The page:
Ding Dong School: before Mister Rogers & Sesame Street

Miss Frances Ding Dong School
“Miss Frances”

The day after Labor Day was always the first day of school in Michigan. One of my earliest memories is of my older sister, Terri, heading out for school the year I must have been four. I can see myself sitting in the bay window of our living room, and she alerted me that she was leaving for school, but mentioned how “lucky” I was that I got to stay home and watch “Ding Dong School” on television.

It all seemed rather dubious to me, since I WAS looking forward to kindergarten the next year, but it was kind of her to make the attempt. My mother looked on and seemed to be trying to gauge my response. I suppose it was hard for me to face summer’s end and be the only child remaining at home, since my younger brother was not yet born.

I DID love the show, however, and since we only had clear reception of one network in our little town in Northern, Lower Michigan, I was lucky that it ran on NBC through 1956 (followed by syndication for some years after). The presenter, Dr. Frances Horwich, known to the young viewers as our teacher, “Miss Frances,” had a calm, soothing voice that seemed to be aimed directly at me. The show always began with her ringing the large school bell, of course. She read books to us, presented various types of interesting lessons, and demonstrated art projects. Children often sent their drawings and other works in to the show, and Miss Frances would sometimes share those, as well.

a suitcase with a surprise

Sources reveal that she was an experienced educator, but had very little familiarity with working in front of the camera. From a kid’s point of view, the show felt very natural and real, as if I was actually there in her classroom. Due to the show’s popularity, many different types of products carrying the “Ding Dong School” name became available, like finger paints, balloons, valentines, and records. I don’t remember having any of those, but we did own some of the “Golden Books,” such as these shown. Titles often focused on family, community, and the use of imagination in play.

The Big Coal Truck

My afternoon kindergarten the following year paled in comparison, naturally. With a large room full of actual children and no helpers that I can remember, I’m sure that our teacher had her hands too full to give us much individualized attention. I kind of missed those mornings spent at home in our sunny living room, with my mom nearby and Miss Frances talking to me out of the black-and-white television like I was the only kid in the world. Little did I know at the time that my future would also find me as a teacher in the classroom with young children.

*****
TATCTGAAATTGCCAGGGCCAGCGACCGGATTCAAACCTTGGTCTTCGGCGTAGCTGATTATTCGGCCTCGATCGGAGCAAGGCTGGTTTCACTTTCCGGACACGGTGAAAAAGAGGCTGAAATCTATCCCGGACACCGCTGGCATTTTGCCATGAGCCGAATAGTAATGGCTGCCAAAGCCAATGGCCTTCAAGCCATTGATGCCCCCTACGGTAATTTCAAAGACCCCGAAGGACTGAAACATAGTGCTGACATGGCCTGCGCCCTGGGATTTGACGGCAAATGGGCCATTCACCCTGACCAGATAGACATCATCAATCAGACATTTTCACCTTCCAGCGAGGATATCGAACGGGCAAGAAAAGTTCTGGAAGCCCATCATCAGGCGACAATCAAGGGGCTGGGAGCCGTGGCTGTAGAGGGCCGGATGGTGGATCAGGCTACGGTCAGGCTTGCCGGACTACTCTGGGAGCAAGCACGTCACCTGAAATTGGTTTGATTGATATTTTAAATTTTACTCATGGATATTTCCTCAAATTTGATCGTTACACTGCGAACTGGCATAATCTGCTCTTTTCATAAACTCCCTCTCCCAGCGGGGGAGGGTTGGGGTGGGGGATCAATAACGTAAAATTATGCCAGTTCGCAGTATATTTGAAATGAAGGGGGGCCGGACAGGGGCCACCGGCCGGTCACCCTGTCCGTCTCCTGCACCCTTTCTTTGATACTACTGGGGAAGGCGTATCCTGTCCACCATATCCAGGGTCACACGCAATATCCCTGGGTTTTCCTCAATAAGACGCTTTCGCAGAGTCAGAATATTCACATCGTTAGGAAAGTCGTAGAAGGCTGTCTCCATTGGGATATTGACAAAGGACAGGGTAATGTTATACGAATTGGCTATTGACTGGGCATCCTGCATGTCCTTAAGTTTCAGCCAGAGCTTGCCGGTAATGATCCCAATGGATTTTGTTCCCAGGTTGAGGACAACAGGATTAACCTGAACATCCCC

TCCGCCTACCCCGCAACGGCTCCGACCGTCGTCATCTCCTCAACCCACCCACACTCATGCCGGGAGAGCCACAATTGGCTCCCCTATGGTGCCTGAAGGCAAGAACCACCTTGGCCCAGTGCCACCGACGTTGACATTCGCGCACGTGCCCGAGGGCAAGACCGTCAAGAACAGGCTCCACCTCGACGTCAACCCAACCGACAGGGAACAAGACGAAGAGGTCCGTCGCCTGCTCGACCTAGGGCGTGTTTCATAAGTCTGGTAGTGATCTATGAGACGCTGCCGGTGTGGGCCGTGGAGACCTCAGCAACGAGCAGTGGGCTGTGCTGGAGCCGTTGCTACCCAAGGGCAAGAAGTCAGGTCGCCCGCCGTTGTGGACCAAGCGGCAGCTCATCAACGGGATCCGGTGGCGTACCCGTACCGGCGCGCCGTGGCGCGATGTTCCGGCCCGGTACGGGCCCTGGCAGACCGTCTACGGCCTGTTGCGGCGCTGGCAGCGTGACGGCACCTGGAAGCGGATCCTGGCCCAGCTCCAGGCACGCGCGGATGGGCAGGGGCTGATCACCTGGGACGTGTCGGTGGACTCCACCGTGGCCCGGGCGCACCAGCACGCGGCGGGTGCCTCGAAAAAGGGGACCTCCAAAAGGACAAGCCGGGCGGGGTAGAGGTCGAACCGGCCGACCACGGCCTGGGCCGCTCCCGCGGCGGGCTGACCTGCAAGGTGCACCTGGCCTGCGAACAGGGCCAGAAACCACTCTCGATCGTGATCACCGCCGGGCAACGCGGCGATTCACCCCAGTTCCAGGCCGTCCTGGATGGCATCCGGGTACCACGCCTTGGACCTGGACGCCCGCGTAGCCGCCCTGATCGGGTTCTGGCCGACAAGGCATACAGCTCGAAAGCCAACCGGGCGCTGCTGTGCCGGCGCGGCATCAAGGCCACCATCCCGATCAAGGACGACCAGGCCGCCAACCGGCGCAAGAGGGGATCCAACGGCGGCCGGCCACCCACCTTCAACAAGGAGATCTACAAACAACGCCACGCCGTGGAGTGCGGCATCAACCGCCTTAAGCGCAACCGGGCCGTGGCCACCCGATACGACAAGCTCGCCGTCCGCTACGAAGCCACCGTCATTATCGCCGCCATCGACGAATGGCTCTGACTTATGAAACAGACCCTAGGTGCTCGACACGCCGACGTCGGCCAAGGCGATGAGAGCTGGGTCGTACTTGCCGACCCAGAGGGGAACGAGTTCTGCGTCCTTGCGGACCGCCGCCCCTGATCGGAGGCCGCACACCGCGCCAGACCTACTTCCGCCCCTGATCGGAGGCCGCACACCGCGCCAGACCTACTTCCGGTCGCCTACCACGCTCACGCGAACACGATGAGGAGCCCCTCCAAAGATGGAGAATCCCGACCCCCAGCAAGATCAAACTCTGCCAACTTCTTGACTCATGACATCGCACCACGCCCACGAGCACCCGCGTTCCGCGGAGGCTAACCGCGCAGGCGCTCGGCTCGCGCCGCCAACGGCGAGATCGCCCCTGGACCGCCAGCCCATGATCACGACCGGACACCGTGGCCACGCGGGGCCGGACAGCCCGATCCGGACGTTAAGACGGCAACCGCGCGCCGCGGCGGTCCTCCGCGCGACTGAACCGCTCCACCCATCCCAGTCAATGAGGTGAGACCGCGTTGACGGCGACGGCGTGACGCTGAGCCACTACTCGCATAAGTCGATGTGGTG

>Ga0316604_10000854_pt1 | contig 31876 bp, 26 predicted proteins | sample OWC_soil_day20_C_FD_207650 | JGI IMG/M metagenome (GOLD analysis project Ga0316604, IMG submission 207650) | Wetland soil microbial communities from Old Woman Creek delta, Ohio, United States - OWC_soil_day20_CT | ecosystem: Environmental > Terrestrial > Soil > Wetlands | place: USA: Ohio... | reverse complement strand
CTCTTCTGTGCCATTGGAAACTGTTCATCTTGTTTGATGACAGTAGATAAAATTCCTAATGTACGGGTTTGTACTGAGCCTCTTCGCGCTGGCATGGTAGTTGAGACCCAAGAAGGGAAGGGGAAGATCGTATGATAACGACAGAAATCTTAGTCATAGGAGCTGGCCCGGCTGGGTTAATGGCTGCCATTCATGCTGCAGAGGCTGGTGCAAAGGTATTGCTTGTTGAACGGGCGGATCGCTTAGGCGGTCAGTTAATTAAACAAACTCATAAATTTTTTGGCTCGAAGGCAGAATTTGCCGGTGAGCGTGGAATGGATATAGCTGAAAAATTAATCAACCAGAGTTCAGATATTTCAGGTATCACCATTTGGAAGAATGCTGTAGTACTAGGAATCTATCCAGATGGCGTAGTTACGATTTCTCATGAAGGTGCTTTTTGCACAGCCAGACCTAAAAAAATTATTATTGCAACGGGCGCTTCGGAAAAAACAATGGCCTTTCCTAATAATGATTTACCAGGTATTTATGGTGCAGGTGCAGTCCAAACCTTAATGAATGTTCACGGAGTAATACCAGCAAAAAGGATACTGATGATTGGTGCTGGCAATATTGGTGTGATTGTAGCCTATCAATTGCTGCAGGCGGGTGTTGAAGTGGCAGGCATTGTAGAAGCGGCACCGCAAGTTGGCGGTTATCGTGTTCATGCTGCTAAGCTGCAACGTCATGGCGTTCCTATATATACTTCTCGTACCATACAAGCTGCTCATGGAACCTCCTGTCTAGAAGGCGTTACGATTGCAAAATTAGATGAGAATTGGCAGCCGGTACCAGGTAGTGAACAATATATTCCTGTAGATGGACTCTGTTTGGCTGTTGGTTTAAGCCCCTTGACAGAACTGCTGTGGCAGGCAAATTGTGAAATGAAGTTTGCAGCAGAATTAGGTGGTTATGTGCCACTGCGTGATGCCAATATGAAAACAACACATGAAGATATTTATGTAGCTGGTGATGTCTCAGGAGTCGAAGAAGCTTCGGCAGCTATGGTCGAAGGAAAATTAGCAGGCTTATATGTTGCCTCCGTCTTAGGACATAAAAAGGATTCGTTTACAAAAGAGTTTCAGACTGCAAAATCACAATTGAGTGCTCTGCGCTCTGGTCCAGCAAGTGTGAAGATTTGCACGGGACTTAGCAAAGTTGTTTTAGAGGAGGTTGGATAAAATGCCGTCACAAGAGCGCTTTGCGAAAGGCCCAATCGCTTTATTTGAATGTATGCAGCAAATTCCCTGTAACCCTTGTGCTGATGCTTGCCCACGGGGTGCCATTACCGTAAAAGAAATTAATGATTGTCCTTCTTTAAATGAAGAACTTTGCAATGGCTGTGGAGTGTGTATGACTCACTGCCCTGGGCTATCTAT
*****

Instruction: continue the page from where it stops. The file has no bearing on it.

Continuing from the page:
When Ebay was still a novelty, I often looked up collectibles that interested me. One day, I saw some of Frances Horwich’s personal items related to the show up for auction, following her death, such as a custom-made chair with her name on it, her collection of school bells, and awards that she had received. I did some research and learned that she and her husband had no children, so I suppose there was no one in particular to leave these types of things in a will. At first this seemed very sad, that her belongings would simply go to the highest unknown bidders on the Internet. After giving this some more thought, however, I realized how insignificant “things” really are and how many thousands of individuals, like myself, remembered this woman for providing them with a pleasant first education experience. That seemed much more important, in the grand scheme of things.

~Becky

23 thoughts on “Ding Dong School: before Mister Rogers & Sesame Street

  1. I sure loved Ding Dong School and have bought some of those books over the years. I collect Little Golden Books and other children’s books from that era; so Ebay has really increased my collection by leaps and bounds! I especially liked The Suitcase with a Surprise. My siblings and I used to play train in our dining room, lining up the chairs. Then in later years I’ve done that with my granddaughters, pretending to take tickets and serve meals. What great memories!

    Liked by 1 person

    1. Oh man those shows were the best. This particular one is a little before my time but I totally understand the feeling of watching that show.

      And oh those Little Golden Books. They were some of my favourites. A treasured book I had as a child was a large (maybe 200-300 page) compilation of many of those Little Golden Books all in one. I spent many hours reading it and completely wore it out. It disappeared in one more or another but I would love nothing more than to find another copy for sale on Ebay. Every now and again I check.

      Liked by 2 people

      1. Yes, I think that most of us have a show that makes us feel that way, Todd! I remember a Golden Books anthology similar to what you’ve mentioned. I bet you can find a copy if you keep checking on the various book sites. Good luck!

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